Woodstock at 51

As you all know, about a year ago I spent a three and half frenetic days recording XPNStock, WXPN's real-time broadcast of the entire 1969 Woodstock Festival in honour of its 50th anniversary. I'd missed out on the 38-CD box, and this was my one and only chance to grab its treasures—for free, no less. I then spent the better part of August and September painstakingly evaluating almost 36 hours of recorded audio: editing, trimming, patching and polishing it up until it positively sparkled. Problem was, by the time I was finished I was so burnt out that I couldn't bring myself to actually listen to it.

That's what 51st anniversaries are for. I'm a bit early, but I did all of Day 1 today: cranked up the old computer speakers and (finally) got to kick back and enjoy the music. I'm still amazed at how good it sounds, and so grateful to have procured the lot for nothing but dedication and diligence. Takeaways: Richie Havens' opening set was, well, groovy. Sweetwater featured a unique sound and some great jamming, but must work on the harmonies, kids. Bonus points  for the flat-out weirdest song performed at the festival, "My Crystal Spider." Bert Sommer was a top-rank songwriter, and it's a shame his career never took off. His is the great "lost" performance of the festival. Tim Hardin's performance, though wildly uneven, really had its moments. Ravi Shankar? Less talk, more rock. I loved what was played but grew impatient with the musicology class he threatened to turn his set into. Melanie is not my cup of tea at all, but even she had a couple of gems amongst the caterwauling. Arlo Guthrie's performance was by turns ragged, hilarious and inspired, and Joan Baez capped off the day in fine form.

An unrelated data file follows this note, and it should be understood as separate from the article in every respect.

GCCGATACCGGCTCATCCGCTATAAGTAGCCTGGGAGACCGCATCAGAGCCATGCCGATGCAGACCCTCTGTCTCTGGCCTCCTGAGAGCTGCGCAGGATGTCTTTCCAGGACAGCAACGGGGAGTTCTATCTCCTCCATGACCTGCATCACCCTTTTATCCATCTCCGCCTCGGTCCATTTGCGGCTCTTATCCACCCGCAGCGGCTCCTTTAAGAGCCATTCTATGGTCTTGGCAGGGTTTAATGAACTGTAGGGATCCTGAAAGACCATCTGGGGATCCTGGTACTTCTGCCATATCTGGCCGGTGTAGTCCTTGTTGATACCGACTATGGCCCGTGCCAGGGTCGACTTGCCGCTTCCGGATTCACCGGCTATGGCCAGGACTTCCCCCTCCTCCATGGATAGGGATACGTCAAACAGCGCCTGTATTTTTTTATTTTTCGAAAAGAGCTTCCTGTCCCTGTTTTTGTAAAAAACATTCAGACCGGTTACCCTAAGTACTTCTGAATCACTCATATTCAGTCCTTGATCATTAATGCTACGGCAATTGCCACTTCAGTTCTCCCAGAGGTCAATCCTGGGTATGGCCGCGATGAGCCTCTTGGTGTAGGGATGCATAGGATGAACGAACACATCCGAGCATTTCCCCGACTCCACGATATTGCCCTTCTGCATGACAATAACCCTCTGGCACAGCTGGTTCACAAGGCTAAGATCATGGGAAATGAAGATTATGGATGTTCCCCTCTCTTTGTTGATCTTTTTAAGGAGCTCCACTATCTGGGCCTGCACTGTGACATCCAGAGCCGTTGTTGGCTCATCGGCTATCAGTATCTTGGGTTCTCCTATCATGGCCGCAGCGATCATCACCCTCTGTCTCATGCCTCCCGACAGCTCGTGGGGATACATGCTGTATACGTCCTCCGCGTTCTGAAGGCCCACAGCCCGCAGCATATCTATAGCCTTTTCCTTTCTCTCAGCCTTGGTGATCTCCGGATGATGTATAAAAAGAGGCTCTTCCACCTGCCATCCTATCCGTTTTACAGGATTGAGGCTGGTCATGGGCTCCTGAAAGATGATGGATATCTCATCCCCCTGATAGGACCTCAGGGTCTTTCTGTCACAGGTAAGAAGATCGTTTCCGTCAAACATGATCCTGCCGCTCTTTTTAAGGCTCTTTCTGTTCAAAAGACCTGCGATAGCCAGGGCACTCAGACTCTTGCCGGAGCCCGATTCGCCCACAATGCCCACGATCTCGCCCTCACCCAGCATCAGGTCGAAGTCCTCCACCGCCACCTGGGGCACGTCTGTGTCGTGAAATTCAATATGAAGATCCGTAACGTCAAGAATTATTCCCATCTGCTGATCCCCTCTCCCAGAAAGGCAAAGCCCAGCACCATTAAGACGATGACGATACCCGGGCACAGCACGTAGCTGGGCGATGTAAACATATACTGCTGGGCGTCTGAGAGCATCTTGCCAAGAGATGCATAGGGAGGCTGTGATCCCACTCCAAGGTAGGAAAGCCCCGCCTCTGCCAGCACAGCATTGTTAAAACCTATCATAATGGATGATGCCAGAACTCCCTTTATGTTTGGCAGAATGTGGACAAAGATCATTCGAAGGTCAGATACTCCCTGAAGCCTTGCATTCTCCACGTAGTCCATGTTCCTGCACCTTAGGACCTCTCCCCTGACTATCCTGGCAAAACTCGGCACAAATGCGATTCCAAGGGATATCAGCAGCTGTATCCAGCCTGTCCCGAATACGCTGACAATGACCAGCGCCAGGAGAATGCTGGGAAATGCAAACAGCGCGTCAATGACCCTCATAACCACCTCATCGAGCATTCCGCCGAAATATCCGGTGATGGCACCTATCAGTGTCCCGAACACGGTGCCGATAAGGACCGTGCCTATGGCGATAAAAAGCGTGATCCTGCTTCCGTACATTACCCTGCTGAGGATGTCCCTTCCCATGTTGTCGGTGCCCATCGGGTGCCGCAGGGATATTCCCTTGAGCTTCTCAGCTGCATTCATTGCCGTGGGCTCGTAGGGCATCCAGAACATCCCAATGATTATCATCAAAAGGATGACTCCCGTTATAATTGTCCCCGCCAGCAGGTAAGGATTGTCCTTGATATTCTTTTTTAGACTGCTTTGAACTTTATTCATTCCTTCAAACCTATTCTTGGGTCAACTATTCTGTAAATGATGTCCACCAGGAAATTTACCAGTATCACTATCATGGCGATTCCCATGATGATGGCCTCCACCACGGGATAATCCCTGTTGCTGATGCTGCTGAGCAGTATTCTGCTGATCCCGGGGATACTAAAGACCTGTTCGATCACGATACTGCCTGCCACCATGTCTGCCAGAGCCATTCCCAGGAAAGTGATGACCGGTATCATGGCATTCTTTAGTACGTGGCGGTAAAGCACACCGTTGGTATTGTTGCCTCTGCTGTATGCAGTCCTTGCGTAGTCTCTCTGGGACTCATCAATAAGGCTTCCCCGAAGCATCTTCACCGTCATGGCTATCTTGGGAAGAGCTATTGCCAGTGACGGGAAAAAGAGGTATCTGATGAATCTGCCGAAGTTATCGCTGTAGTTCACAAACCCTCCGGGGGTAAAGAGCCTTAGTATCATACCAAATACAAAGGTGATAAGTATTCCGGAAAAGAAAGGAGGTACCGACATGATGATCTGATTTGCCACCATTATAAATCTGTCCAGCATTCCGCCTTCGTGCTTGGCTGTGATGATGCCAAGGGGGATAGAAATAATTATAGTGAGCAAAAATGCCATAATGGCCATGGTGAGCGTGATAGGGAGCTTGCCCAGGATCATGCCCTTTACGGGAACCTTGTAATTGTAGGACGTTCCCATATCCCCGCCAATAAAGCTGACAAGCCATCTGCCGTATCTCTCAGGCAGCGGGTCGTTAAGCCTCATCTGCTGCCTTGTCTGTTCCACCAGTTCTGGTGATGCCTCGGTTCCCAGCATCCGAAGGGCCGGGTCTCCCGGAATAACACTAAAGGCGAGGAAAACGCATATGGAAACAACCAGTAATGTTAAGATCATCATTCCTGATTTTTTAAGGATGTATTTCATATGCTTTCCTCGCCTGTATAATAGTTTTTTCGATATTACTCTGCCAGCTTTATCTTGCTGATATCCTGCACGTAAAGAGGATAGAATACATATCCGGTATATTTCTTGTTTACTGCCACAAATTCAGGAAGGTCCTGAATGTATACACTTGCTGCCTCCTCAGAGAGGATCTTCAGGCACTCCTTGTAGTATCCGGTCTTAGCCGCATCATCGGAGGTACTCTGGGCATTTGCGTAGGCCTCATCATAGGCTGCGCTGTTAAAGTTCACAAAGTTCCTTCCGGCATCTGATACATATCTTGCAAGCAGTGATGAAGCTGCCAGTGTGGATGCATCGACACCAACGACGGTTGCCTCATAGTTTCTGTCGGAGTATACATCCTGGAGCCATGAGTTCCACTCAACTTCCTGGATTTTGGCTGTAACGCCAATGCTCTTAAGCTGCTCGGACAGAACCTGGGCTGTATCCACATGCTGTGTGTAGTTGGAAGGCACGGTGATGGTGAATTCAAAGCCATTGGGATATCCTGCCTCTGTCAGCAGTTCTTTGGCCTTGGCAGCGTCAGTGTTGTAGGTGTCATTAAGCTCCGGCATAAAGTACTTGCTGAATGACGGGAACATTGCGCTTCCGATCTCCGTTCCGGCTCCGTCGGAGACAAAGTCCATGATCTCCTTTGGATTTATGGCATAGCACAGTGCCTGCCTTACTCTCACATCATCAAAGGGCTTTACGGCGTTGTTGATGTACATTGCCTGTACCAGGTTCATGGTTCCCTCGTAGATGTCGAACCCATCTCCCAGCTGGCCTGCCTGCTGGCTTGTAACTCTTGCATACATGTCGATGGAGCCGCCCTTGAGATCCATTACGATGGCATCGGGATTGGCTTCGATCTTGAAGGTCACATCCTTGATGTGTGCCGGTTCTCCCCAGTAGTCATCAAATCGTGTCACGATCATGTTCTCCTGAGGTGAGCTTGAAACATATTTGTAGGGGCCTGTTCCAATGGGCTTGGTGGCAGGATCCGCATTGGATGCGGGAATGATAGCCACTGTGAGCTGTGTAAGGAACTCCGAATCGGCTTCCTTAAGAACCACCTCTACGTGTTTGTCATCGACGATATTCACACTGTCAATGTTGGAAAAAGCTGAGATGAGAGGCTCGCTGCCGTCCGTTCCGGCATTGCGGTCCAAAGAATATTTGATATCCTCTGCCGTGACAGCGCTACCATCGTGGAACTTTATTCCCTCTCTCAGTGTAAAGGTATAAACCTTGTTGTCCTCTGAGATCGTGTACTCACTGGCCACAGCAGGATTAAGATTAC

WXPN is reprising XPNStock, but they're playing the sets over a full week, in prime time, in what looks to be a bit of a random order. Had I missed anything last time I'd tune in, but I'm pretty sure I got all there was to get. Now it's time to enjoy. Day 2 coming up ...

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